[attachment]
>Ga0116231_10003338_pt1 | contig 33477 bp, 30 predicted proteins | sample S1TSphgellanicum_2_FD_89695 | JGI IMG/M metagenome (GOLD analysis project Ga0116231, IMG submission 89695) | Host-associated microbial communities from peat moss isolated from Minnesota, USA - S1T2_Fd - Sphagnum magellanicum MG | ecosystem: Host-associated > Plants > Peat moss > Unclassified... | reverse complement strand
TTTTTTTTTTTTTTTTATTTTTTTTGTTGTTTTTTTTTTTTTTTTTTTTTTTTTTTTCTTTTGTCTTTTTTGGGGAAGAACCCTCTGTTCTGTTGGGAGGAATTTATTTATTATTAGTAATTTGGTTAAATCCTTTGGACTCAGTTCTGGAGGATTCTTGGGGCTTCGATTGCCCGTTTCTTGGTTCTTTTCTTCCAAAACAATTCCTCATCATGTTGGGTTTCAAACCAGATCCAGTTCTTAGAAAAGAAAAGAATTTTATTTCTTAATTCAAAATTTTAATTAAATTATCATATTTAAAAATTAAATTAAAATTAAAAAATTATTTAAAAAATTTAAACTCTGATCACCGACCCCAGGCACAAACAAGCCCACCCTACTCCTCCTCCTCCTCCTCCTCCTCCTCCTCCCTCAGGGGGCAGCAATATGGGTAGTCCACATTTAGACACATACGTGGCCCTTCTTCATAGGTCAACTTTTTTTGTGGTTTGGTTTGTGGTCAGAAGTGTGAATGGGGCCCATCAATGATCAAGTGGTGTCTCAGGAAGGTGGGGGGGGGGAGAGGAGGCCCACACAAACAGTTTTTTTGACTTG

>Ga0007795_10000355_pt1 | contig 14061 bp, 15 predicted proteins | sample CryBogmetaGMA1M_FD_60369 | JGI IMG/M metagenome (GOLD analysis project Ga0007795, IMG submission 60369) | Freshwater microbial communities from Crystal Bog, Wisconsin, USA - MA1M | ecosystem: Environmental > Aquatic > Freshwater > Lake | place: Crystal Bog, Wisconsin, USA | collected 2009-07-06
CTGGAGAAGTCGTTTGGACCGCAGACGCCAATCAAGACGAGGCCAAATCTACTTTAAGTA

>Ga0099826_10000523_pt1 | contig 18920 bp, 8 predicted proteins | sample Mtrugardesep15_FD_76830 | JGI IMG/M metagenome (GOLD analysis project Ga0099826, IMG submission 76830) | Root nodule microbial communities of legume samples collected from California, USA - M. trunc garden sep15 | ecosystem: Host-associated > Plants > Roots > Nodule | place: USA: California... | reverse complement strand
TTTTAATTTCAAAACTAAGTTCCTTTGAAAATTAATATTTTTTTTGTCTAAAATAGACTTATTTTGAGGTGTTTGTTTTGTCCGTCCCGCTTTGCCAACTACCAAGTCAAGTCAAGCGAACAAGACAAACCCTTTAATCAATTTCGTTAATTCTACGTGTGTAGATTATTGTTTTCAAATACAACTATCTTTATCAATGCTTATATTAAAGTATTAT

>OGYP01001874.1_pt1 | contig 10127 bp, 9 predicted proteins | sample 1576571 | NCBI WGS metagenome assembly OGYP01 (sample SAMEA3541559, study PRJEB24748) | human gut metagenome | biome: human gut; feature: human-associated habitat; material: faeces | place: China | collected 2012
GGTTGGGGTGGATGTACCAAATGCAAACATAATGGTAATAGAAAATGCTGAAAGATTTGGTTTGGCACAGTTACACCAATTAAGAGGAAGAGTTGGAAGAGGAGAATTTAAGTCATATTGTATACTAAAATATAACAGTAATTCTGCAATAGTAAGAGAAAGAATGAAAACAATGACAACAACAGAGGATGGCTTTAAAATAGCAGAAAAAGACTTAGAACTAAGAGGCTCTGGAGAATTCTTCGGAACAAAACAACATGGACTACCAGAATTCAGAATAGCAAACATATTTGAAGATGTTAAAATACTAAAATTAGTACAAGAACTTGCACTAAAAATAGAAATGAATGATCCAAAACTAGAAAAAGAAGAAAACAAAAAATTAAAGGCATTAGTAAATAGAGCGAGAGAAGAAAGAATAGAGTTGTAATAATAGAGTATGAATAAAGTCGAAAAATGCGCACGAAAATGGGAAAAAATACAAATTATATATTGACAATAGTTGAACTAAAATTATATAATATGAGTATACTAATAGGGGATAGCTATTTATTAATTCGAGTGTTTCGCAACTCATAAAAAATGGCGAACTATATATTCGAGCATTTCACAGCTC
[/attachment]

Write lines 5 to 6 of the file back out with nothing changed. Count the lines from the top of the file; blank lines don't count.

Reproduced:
>Ga0099826_10000523_pt1 | contig 18920 bp, 8 predicted proteins | sample Mtrugardesep15_FD_76830 | JGI IMG/M metagenome (GOLD analysis project Ga0099826, IMG submission 76830) | Root nodule microbial communities of legume samples collected from California, USA - M. trunc garden sep15 | ecosystem: Host-associated > Plants > Roots > Nodule | place: USA: California... | reverse complement strand
TTTTAATTTCAAAACTAAGTTCCTTTGAAAATTAATATTTTTTTTGTCTAAAATAGACTTATTTTGAGGTGTTTGTTTTGTCCGTCCCGCTTTGCCAACTACCAAGTCAAGTCAAGCGAACAAGACAAACCCTTTAATCAATTTCGTTAATTCTACGTGTGTAGATTATTGTTTTCAAATACAACTATCTTTATCAATGCTTATATTAAAGTATTAT